1. There's usually a reason why a guy spends 20+ years in coaching and never gets the head gig. Staggering levels of ineptitude is quite often that reason. Exhibit A is Minnesota Golden Gophers (4-4; 1-3) interim head coach Tracy Claeys. After Jerry Kill abruptly retired for health reasons last Wednesday, Gopher defensive coordinator Claeys was thrust into the interim position, admittedly a tough task on such short notice. But what isn't such a tough task is clock management, something that even a Pop Warner coach should have a handle on. Trailing the #15 Michigan Wolverines (6-2; 3-1) by the score of 29 to 26 with 19 seconds left on the game clock, Minnesota quarterback Mitch Leidner completed what appeared to be a 23-yard game-winning touchdown pass to Drew Wolitarsky. Replays clearly showed that Wolitarsky made a clean catch but that his knee was down before the ball crossed the goal line, and the Big Ten replay official correctly (imagine that!) placed the ball at the 1/2-yard line. The game clock stopped for the first down and during the review, but it would begin again as soon as the ball was set for play. You knew that. I knew that. Everybody in the stands knew that. Even the freaking television announcers knew that. But apparently Tracy Claeys had no clue, because he called a play with multiple shifts that took 13 seconds before the ball could even be snapped and another 4 seconds to execute (and I use that term loosely). The play itself, an ill-conceived pass to a tight end who couldn't even manage to run his route into the end zone from 18 inches away, fell incomplete stopping the clock with just 2 seconds left. Then instead of kicking the game-tying field goal and playing to win in overtime, thus giving fans and pundits a chance to forget his massive blunder for the time being, Claeys called his final timeout to come up with that one unstoppable play that would guarantee victory for the mighty Gophers. And what was that one magical play? A quarterback sneak into an 11-man front, that's what. Michigan was easily able to stuff that feeble attempt and eked out the three-point win. Memo to Tracy Claeys: 19 seconds + 1 timeout = 3 plays: a pass into the end zone on first down, a pass or run on second down (if necessary), timeout (if necessary), then kick the field goal on third down (if necessary) and play for overtime (at home against Michigan's back-up quarterback), or put your big swinging dick on the line with a final shot at the game-clinching touchdown.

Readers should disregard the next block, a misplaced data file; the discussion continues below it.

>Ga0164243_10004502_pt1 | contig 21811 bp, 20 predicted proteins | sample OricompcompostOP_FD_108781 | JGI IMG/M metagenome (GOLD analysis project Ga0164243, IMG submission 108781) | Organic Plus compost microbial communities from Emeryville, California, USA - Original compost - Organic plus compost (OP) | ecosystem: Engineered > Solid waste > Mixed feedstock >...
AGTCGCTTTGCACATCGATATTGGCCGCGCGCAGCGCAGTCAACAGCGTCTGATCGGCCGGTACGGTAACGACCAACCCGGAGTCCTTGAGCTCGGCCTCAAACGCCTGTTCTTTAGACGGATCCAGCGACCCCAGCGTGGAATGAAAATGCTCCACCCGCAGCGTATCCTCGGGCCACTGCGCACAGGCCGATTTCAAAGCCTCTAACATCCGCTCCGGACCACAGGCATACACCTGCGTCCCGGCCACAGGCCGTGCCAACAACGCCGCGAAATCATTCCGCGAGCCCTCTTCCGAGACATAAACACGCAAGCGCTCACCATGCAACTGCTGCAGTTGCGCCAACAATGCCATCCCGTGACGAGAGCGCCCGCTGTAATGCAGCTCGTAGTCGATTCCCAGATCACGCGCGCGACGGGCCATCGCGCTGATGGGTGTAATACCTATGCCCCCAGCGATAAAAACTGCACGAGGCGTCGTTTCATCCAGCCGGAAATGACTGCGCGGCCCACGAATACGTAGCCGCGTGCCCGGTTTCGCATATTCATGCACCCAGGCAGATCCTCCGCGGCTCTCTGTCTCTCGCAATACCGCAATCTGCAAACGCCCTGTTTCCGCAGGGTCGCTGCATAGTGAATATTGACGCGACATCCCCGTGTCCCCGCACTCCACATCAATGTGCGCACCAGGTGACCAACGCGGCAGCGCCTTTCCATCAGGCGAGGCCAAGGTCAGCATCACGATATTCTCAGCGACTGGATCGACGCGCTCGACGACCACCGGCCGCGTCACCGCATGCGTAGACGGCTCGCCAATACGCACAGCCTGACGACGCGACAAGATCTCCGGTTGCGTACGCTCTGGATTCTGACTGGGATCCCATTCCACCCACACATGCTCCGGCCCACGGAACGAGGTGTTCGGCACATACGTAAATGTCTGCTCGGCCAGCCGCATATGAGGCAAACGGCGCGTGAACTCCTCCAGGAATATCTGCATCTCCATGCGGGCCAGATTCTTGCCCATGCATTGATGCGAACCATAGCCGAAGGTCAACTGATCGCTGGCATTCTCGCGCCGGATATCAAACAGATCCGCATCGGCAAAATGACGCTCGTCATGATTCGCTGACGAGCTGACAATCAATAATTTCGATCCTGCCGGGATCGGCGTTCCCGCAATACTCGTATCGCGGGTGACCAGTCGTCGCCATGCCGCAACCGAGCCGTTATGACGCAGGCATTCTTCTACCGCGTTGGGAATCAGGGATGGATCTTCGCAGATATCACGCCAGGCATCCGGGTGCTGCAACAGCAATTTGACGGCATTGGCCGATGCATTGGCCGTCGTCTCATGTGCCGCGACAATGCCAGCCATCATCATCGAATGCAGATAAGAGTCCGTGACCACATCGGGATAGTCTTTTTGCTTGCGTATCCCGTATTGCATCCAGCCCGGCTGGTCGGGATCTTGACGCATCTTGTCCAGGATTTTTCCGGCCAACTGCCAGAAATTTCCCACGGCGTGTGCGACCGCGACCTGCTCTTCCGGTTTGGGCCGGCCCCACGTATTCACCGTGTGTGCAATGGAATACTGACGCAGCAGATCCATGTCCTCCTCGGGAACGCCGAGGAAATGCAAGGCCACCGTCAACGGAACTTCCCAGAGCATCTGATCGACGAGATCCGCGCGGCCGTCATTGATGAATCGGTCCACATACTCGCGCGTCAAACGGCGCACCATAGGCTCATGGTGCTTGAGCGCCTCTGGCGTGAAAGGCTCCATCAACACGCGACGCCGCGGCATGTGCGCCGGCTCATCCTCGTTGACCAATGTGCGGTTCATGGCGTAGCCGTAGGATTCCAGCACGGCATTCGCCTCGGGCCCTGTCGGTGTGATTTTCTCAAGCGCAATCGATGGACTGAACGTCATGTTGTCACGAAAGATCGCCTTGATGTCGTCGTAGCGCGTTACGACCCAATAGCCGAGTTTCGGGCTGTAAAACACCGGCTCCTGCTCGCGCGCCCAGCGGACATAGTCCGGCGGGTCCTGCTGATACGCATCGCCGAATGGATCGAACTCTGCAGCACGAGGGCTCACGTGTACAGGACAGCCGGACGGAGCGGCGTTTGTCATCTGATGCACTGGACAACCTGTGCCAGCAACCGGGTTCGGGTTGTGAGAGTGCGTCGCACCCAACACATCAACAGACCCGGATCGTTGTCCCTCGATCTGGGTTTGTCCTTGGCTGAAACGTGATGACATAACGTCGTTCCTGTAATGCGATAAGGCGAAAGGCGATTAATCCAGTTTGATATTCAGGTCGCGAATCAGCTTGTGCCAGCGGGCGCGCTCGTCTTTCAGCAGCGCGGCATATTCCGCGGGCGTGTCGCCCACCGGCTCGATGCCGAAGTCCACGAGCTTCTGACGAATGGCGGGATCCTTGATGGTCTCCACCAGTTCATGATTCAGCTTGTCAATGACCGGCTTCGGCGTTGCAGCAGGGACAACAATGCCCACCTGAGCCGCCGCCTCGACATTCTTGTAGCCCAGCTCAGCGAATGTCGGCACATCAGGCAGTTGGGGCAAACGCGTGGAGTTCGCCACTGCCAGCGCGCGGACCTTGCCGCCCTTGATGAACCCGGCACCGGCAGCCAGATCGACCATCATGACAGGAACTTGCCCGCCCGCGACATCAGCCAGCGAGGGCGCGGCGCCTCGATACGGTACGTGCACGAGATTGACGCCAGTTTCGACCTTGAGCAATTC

Now onto some stats from this game. Michigan entered the game as the #1 defense in FBS, surrendering just 9.3 points and 210.6 yards per game, while Minnesota's offense was basically pathetic (#110 scoring offense, #102 total offense). Except for that final half-yard, Minnesota had no problems moving the football, racking up 461 total yards (110 over their season average) and scoring 26 points (6 over their season average). Minnesota's problems occurred in the red zone, where four trips netted only nine points (three field goals and the aforementioned end-of-game fiasco). Michigan's offense continued to sputter with only 296 total yards, far below their season average of 367.6 which was 91st in the country entering the game.
Throughout the game Michigan looked like they were uptight and on the verge of cracking, probably the Harbaugh Effect starting to take hold. Will the Wolves' lucky win over the Gophers ease some of that self-inflicted pressure, or will it turn the pressure up another notch?
2. It took nine weeks, but the real Illinois Fighting Illini (4-4; 1-3) finally showed up. After beating Nebraska (all praise Il Joe Pa!) and hanging close with Iowa and Wisconsin, Illinois finally laid that gigantic egg we all knew they had in them. This week Illinois invaded (in a very Frenchie sort of way) Happy Valley to face the Penn State Nittany Lions (7-2; 4-1) and the Illini met their Waterloo (and it had nothing to do with the showers in the locker room). Managing only 167 total yards (2.35 yards per play), a 38.6% completion percentage, 12 first downs, and 26:18 time of possession, Illinois found themselves on the wrong end of a 39-0 blowout. Penn State quarterback Christian Hackenberg looked more or less like an NFL prospect, going 21/29 for 266 yards, 2 TDs, and no INTs, and that was enough to overcome an anemic running attack (3.2 yards per carry) and a pair of fumbles.